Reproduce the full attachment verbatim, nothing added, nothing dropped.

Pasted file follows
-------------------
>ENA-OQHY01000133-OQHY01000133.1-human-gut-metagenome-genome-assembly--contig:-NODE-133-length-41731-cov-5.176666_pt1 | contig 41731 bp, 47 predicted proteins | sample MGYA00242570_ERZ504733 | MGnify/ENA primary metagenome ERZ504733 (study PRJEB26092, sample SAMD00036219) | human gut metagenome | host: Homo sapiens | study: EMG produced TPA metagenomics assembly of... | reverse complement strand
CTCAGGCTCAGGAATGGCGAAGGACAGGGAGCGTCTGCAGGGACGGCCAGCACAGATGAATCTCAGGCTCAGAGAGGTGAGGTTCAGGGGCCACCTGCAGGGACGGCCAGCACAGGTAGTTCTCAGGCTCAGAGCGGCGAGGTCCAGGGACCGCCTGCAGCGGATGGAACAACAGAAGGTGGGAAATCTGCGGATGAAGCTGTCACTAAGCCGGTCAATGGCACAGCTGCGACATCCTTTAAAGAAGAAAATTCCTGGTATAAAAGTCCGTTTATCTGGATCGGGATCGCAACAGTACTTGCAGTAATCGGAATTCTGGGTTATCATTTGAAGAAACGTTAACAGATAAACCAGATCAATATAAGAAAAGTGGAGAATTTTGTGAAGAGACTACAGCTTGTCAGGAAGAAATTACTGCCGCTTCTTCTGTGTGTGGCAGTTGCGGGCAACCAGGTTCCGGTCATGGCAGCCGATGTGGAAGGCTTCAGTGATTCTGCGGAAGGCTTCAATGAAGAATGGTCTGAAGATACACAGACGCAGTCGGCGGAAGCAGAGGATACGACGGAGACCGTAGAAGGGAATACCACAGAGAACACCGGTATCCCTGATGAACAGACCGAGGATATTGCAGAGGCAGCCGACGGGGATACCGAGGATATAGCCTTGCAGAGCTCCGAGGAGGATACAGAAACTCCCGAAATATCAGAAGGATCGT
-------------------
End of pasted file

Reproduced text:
>ENA-OQHY01000133-OQHY01000133.1-human-gut-metagenome-genome-assembly--contig:-NODE-133-length-41731-cov-5.176666_pt1 | contig 41731 bp, 47 predicted proteins | sample MGYA00242570_ERZ504733 | MGnify/ENA primary metagenome ERZ504733 (study PRJEB26092, sample SAMD00036219) | human gut metagenome | host: Homo sapiens | study: EMG produced TPA metagenomics assembly of... | reverse complement strand
CTCAGGCTCAGGAATGGCGAAGGACAGGGAGCGTCTGCAGGGACGGCCAGCACAGATGAATCTCAGGCTCAGAGAGGTGAGGTTCAGGGGCCACCTGCAGGGACGGCCAGCACAGGTAGTTCTCAGGCTCAGAGCGGCGAGGTCCAGGGACCGCCTGCAGCGGATGGAACAACAGAAGGTGGGAAATCTGCGGATGAAGCTGTCACTAAGCCGGTCAATGGCACAGCTGCGACATCCTTTAAAGAAGAAAATTCCTGGTATAAAAGTCCGTTTATCTGGATCGGGATCGCAACAGTACTTGCAGTAATCGGAATTCTGGGTTATCATTTGAAGAAACGTTAACAGATAAACCAGATCAATATAAGAAAAGTGGAGAATTTTGTGAAGAGACTACAGCTTGTCAGGAAGAAATTACTGCCGCTTCTTCTGTGTGTGGCAGTTGCGGGCAACCAGGTTCCGGTCATGGCAGCCGATGTGGAAGGCTTCAGTGATTCTGCGGAAGGCTTCAATGAAGAATGGTCTGAAGATACACAGACGCAGTCGGCGGAAGCAGAGGATACGACGGAGACCGTAGAAGGGAATACCACAGAGAACACCGGTATCCCTGATGAACAGACCGAGGATATTGCAGAGGCAGCCGACGGGGATACCGAGGATATAGCCTTGCAGAGCTCCGAGGAGGATACAGAAACTCCCGAAATATCAGAAGGATCGT